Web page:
Condoms for Kids: Tempest Brews in Artsy Provincetown, Massachusetts

In the small Massachusetts town where the Mayflower first landed and puritanical Pilgrims penned the "compact" that would evolve into the U.S. Constitution, a tempest is brewing -- over condoms in the classroom.

Just this week, the school board of Provincetown, a seaside resort that sits on the tip of Cape Cod, voted unanimously for a sex education policy allowing all children -- elementary and high school -- to seek out a counselor and obtain condoms.

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But according to Superintendent Beth Singer, that policy was "misinterpreted and misunderstood," and today the world descended on the smallest school district in the state, asking why it was giving condoms to first graders.

And because school officials felt strongly that those who are sexually active should have protection, they had no "opt out" clause for parents.

When the national news media descended, some locals reacted: "This is ridiculous and absurd," said one. "It's disgusting."

"I think this should be a parent's decision," said Charlie Hanson.

"I think it is going a little too far," said Constance Black.

School officials said they believe in abstinence and the policy was intended to encourage students who are having sex to protect themselves and their partners.

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"We were never giving condoms to elementary school children," said Singer. "It's for sexually active people and we don't see that as relevant to elementary school."

"You turn on the television and 24/7 there is sex," she said. "And it is possible to have a young teenager in the sixth grade. So the school committee didn't want to eliminate anyone to having access for whom it was relevant."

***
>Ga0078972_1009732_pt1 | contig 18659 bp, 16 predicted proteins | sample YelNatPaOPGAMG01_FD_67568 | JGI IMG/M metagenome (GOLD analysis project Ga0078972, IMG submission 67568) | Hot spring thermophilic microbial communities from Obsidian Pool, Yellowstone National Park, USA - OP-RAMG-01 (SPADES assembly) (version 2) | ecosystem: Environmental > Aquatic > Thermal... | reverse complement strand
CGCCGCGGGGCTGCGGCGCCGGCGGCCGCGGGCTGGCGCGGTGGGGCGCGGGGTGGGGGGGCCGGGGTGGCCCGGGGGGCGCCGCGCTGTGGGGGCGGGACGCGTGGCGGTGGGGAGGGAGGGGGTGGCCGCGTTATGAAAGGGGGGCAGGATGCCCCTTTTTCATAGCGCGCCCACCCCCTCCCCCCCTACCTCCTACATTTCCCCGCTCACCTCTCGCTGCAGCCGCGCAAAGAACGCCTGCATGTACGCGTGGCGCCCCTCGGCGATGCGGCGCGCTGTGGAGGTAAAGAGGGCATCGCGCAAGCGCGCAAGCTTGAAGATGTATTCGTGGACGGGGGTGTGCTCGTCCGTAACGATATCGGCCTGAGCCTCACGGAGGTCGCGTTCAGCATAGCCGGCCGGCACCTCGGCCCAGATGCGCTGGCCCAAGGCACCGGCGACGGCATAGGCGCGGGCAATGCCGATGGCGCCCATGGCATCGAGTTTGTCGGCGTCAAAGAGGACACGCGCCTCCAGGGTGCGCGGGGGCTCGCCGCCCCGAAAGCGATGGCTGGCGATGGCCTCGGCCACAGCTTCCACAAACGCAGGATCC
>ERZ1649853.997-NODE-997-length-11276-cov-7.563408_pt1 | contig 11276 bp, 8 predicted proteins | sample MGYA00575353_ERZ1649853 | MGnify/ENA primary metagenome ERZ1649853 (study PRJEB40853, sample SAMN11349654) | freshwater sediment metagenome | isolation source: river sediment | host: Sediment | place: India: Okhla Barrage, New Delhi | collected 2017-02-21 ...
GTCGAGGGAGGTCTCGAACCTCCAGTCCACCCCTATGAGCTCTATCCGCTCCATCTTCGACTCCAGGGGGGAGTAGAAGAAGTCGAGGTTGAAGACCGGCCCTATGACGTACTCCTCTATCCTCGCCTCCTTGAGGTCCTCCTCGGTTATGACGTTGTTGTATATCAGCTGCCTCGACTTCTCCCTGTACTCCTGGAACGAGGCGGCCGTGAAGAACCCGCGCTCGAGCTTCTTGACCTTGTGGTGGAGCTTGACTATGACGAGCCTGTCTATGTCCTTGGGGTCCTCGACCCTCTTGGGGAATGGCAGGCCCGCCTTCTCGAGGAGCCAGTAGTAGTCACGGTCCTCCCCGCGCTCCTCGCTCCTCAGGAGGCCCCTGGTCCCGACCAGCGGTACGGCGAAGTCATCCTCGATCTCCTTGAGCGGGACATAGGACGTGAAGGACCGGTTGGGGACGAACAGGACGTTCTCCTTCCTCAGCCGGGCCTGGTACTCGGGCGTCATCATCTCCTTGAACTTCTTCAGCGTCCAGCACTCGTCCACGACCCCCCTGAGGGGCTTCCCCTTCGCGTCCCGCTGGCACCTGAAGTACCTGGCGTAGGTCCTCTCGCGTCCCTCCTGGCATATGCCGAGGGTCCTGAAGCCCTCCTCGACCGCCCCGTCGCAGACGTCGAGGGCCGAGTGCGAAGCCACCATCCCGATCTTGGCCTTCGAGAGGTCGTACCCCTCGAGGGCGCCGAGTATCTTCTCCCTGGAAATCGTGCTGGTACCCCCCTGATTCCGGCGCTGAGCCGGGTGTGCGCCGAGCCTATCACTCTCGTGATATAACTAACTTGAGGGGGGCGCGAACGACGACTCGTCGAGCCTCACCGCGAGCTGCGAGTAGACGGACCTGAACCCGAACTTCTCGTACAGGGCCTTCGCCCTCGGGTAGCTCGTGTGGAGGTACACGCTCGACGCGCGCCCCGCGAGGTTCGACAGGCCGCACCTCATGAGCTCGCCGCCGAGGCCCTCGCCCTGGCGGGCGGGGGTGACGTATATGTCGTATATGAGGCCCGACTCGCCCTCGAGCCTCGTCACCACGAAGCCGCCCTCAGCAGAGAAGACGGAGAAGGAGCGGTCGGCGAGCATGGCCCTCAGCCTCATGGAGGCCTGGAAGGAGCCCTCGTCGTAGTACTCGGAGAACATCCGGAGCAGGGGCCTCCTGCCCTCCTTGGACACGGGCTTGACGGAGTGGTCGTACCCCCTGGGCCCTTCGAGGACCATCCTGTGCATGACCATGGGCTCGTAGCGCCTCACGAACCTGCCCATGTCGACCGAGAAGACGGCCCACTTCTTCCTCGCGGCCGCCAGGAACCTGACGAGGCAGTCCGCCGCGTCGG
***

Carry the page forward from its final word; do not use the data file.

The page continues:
In fact, Provincetown's elementary school -- all 85 students -- serves children in pre-K to grade 6, but will soon admit toddlers as young as 15 months.

"Surprise, we are not giving them condoms," said Singer, who said the backlash "is not over yet."

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After stories headlined "Condoms for Kids" hit the Internet, readers reacted: "Welcome to the socialist USA where the government knows best."

Earlier today, Massachusetts Gov. Deval Patrick called Singer and weighed in, saying sex education programs should be "age appropriate," and "parents ought to be involved."

Singer said she has taken his advice and the board will "relook" over its policy.

"Most of the firestorm is outside our town," she said. "I have suggested that if this were Hoboken [New Jersey], people wouldn't have reacted this way. Provincetown is a certain kind of town."

Provincetown, with a summer population that can swell as high as 100,000 on the Fourth of July, is the nation's self-proclaimed "oldest art colony" and former stage to playwrights like to Eugene O'Neill and Tennessee Williams.